February 12, 2014

“Dear Daddy,

“I am HIV negative, I always use condoms, I always ask my partners HIV status before playing and I never have any kind of sex with anyone whom I know to be positive. While I love exploring the kink community, it seems that many participants are HIV positive. As a result, I feel there is an expectation that you must be poz-friendly to play. I’m very open to playing and exploring, but all too-often i have to draw the line at sex and some have accused me of being poz-phobic. I want to find a place in the kink community, but I fear I’ll be shunned for ‘not playing well with others.’ “

Daddy Kenneth Every person has a right, and responsibility, to protect themselves from HIV using whatever means they are comfortable using. Sero-sorting (having sex with someone who’s HIV status matches your own) and condom use are two methods of protecting yourself from sero-conversion. Using both these methods in conjunction with each other makes sex safer for yourself. There is nothing inherently poz-phobic about protecting yourself. That said, there are poz-phobic ways of telling someone that you are not going to have sex with them because they are positive. Phrases like “I only have sex with guys who are clean” imply that positive people are dirty somehow. Telling others that someone is positive after they have been responsible people and disclosed to you is pretty rude as well. Equating HIV and STI’s with drug use by using phrases like “DDF” is another way to stigmatize positive people. So long as you are not doing those things, and are treating positive people as people first; I think you can safely say you are poz-friendly, without having sex with positive men.

All of that said, merely asking someone if they are negative does not guarantee that you’ll get an honest answer. A better question to ask a potential sex partner is “When was your last HIV test, and what was the result?” Every sexually active person should know the answer to this question, and you can gauge the potential risk to yourself based on their answer. It’s also easier to tell with this question if someone is lying because it asks them for specific information, not a multiple choice option.

There are also other things to consider when vetting potential sex partners. Having barrier-protected sex with a positive person who has a medication-controlled low or suppressed viral load is safer than having barrier-protected sex with a person who has recently converted and has a high viral load. Reacting poorly to an honest answer that is not the one you prefer means that person might reconsider being honest next time he’s asked that question. Talk about a vicious cycle, if negative guys treat positive guys like shit when they’re honest, they are not going to be honest, which is a pretty shitty thing for a positive person to do. Always remember that positive people are people first, and should be treated as such.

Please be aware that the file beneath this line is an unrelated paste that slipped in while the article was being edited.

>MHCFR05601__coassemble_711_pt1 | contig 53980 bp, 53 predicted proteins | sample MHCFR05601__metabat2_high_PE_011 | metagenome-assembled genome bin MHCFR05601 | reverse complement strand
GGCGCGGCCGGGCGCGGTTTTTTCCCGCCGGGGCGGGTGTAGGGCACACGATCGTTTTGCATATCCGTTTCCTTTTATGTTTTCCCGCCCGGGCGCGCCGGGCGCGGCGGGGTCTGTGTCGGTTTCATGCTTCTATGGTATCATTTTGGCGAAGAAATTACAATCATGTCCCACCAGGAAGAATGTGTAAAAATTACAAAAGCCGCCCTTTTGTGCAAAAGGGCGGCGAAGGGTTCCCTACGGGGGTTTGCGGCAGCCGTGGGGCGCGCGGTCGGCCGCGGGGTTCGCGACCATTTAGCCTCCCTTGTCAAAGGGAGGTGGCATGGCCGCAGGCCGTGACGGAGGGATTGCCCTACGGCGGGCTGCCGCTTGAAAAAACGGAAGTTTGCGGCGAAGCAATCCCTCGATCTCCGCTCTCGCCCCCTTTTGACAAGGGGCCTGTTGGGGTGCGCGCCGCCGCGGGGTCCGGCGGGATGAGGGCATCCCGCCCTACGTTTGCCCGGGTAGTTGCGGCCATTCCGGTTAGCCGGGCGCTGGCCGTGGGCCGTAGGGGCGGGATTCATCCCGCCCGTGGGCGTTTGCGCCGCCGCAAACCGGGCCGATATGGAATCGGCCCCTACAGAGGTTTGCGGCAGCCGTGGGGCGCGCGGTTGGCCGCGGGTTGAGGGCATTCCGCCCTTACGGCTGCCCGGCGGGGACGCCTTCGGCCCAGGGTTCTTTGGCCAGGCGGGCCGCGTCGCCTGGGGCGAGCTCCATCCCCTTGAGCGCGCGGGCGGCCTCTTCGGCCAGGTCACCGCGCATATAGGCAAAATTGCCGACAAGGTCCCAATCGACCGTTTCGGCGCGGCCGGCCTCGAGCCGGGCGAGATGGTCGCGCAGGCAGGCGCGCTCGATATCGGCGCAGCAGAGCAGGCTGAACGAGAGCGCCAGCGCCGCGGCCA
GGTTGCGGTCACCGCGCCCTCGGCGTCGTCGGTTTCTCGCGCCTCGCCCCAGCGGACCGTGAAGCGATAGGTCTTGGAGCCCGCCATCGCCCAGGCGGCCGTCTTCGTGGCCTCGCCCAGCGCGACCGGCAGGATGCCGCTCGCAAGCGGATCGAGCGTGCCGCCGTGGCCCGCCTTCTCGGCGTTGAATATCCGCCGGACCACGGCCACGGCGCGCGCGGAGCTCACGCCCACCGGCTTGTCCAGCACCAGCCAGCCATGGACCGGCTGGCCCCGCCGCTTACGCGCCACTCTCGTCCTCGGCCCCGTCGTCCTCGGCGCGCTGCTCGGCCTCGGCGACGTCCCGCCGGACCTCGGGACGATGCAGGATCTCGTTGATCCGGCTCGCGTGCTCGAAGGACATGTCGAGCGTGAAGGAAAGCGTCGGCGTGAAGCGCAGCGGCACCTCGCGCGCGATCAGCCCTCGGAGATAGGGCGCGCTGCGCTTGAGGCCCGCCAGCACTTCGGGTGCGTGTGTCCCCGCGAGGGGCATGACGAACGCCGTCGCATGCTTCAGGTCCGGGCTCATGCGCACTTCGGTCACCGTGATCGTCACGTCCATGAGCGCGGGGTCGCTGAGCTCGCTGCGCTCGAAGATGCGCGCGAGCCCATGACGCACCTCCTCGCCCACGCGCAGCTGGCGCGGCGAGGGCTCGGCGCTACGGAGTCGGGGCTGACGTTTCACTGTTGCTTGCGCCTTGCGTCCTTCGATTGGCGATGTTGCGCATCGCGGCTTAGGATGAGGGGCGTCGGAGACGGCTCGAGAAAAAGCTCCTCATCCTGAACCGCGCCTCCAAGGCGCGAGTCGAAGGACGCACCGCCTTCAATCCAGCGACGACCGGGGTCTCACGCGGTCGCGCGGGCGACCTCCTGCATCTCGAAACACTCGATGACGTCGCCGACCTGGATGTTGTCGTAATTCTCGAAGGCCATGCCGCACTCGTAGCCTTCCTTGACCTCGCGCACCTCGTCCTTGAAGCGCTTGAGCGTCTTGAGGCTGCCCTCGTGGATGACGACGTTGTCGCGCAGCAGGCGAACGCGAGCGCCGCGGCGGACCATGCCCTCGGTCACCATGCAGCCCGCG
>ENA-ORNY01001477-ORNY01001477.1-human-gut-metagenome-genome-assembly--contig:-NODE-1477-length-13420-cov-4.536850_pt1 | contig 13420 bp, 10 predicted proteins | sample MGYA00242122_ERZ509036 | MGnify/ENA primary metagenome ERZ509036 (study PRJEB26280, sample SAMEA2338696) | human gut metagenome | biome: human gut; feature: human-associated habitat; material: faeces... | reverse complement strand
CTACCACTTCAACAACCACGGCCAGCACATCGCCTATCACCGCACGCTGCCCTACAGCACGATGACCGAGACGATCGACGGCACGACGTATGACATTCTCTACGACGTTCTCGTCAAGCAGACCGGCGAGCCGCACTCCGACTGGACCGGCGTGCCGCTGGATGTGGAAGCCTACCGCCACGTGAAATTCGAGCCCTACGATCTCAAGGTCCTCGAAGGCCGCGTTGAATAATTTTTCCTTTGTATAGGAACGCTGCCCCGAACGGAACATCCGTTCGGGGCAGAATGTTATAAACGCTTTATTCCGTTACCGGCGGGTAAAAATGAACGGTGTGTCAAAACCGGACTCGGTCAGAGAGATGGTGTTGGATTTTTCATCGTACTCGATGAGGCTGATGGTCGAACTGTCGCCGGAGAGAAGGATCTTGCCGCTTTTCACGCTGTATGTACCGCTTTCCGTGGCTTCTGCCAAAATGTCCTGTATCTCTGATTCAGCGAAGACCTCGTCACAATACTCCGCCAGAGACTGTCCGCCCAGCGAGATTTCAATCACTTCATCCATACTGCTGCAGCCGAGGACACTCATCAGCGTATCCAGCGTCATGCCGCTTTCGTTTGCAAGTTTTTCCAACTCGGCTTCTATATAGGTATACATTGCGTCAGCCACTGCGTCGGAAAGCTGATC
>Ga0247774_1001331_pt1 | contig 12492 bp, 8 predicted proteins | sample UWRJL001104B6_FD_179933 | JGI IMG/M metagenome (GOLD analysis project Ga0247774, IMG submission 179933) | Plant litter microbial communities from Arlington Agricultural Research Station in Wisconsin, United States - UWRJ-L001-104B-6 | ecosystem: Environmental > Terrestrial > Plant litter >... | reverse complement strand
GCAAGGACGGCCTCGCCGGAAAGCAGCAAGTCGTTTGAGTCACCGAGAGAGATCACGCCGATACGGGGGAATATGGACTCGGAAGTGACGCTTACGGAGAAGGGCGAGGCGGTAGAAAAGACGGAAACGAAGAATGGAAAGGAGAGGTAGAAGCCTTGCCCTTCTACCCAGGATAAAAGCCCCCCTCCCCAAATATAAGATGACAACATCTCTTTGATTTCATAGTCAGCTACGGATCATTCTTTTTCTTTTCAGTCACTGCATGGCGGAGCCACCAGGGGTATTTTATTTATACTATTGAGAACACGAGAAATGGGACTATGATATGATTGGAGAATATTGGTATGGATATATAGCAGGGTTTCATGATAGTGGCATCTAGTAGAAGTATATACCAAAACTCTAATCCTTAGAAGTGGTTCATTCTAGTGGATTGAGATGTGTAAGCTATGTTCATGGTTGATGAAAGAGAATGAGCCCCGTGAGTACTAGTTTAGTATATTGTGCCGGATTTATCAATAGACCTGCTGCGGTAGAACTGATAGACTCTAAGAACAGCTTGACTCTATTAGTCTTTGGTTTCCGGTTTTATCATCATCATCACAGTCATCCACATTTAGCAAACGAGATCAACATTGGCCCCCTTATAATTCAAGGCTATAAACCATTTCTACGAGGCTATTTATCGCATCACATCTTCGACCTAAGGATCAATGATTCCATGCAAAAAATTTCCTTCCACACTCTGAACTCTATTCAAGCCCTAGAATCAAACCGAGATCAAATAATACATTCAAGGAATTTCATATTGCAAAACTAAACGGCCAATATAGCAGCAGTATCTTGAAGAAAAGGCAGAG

As for playing in the kink community; it does not necessarily mean penetrative sex. When negotiating with potential play partners, you can take penetrative sex off the table right away and then lay out the kinky stuff you’re into. Many people will be willing to play within your limits, and those that are not will let you know during negotiation. So long as you are respectful about your approach, you should be respected in return. You can get flogged, tied up, blindfolded, electrocuted, punched, spanked, and mummified without ever being penetrated. Some folks in the kink community specifically look kinky partners that they can play with without having penetrative sex, because they have a partner at home who’s not kinky; they may get their kink on with you, and get their sex on with him. Much of what we do can be done without breaking the skin or penetrating an orifice. Stay true to yourself, and expand your limits without crossing lines that make you uncomfortable, and you will soon be known as someone who plays well with others, but has reasonable limits.

Do you have an question for “Ask Daddy”? Send it to me, for a chance to have it answered in a future column.

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